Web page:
Library technician calls for feral cat adoption

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Feral cats roam around the Frost School of Music, near the Rathskeller, in anticipation of their daily feeding. Evelyn Choi // Contributing Photographer

Feral cats roam around the Frost School of Music, near the Rathskeller, in anticipation of their daily feeding. Evelyn Choi // Contributing Photographer

All over campus, there are small communities of feral cats coexisting with students. Library technician Gisela Hernandez has been taking care of 13 feral cats that live around the music library for seven years now – working holidays and weekends – and doesn’t see an end in sight.

The area around the Rathskeller and the Frost School of Music are where the cats that Hernandez puts so much time and effort into protecting are most commonly spotted.

The biggest issue facing the feral cats around Frost is overpopulation. Hernandez has functioned as the main source of population control for the past seven years, she said. She traps new cats by luring them in with food. She then takes them to Miami-Dade Animal Services for the free Trap-Neuter-Return (TNR) program. The county firmly believes that the best way to deal with feral neighborhood cats is to participate in this program.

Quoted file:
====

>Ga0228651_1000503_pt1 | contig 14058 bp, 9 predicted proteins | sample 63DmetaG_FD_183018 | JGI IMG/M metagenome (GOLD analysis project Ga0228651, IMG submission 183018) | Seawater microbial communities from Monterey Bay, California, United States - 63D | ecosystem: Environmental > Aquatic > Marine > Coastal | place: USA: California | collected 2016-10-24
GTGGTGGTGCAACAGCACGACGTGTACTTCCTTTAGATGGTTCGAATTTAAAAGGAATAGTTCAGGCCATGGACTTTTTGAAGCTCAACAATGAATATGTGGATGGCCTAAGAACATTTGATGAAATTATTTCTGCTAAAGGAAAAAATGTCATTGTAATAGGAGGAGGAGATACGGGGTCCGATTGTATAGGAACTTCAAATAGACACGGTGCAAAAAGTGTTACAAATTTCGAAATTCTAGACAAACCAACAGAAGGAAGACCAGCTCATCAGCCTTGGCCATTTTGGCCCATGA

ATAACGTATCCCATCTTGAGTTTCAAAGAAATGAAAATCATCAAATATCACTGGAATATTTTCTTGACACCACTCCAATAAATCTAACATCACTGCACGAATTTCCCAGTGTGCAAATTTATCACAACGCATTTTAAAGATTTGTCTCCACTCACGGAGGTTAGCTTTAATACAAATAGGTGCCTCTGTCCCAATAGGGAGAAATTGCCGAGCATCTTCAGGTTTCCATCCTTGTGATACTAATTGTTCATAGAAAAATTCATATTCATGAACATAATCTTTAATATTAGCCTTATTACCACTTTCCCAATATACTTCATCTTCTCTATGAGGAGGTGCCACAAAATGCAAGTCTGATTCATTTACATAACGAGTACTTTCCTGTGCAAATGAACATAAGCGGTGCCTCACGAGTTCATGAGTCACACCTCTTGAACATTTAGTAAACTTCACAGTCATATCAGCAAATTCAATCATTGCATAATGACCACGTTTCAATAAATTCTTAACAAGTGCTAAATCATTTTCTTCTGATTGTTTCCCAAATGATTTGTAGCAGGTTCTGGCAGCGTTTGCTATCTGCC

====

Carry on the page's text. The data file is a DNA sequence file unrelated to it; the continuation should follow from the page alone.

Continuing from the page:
“The cat is then sterilized and receives its rabies vaccine and feline booster shot. A small portion – one centimeter – of the tip of the left ear is removed to provide visual confirmation that they have been sterilized and Animal Services returns the cat to their community,” according to Miami-Dade Animal Services’ website.

“Population control is still the biggest problem,” Hernandez said.  “There are cats around the [law school]parking lot that come out at night that I don’t control.”

However, she worries about who will take care of them when she is not.

“The answer is with the pre-vets,” Hernandez said. “They can help catch the cats, give them the vaccines. It would be good for them to practice.”

She believes the university should be able to set up a program with the pre-veterinary students to allow them to gain experience distributing medicine to the cats.

She said the cats are a well-loved aspect of the music school and removing them would have negative effects on both the animals and the community.

Other faculty members are also actively involved in caring for the cats. Tony Boutté, assistant professor of vocal performance in Frost, has been helping Hernandez take care of the cats for several years. He has aided in getting the cats neutered and wholly agreed that the TNR program is the best bet for the cats at the university.

Boutté described the community of caretakers as a “network.”

“People drop off old and unwanted cats here,” he said. “They’ll also mate early in their lives before we can get to them.”

It is up to students and faculty around Frost to care for the cats. Larisa Soboleva, a piano performance graduate student, has taken a liking to one particular cat Hernandez named George. Although George was originally skeptical about her, Soboleva said they soon formed a connection.

“Now he is my friend and I always go to see him,” she said.   

Anyone who is interested in helping with the cats may contact Hernandez at gchernandez@miami.edu.

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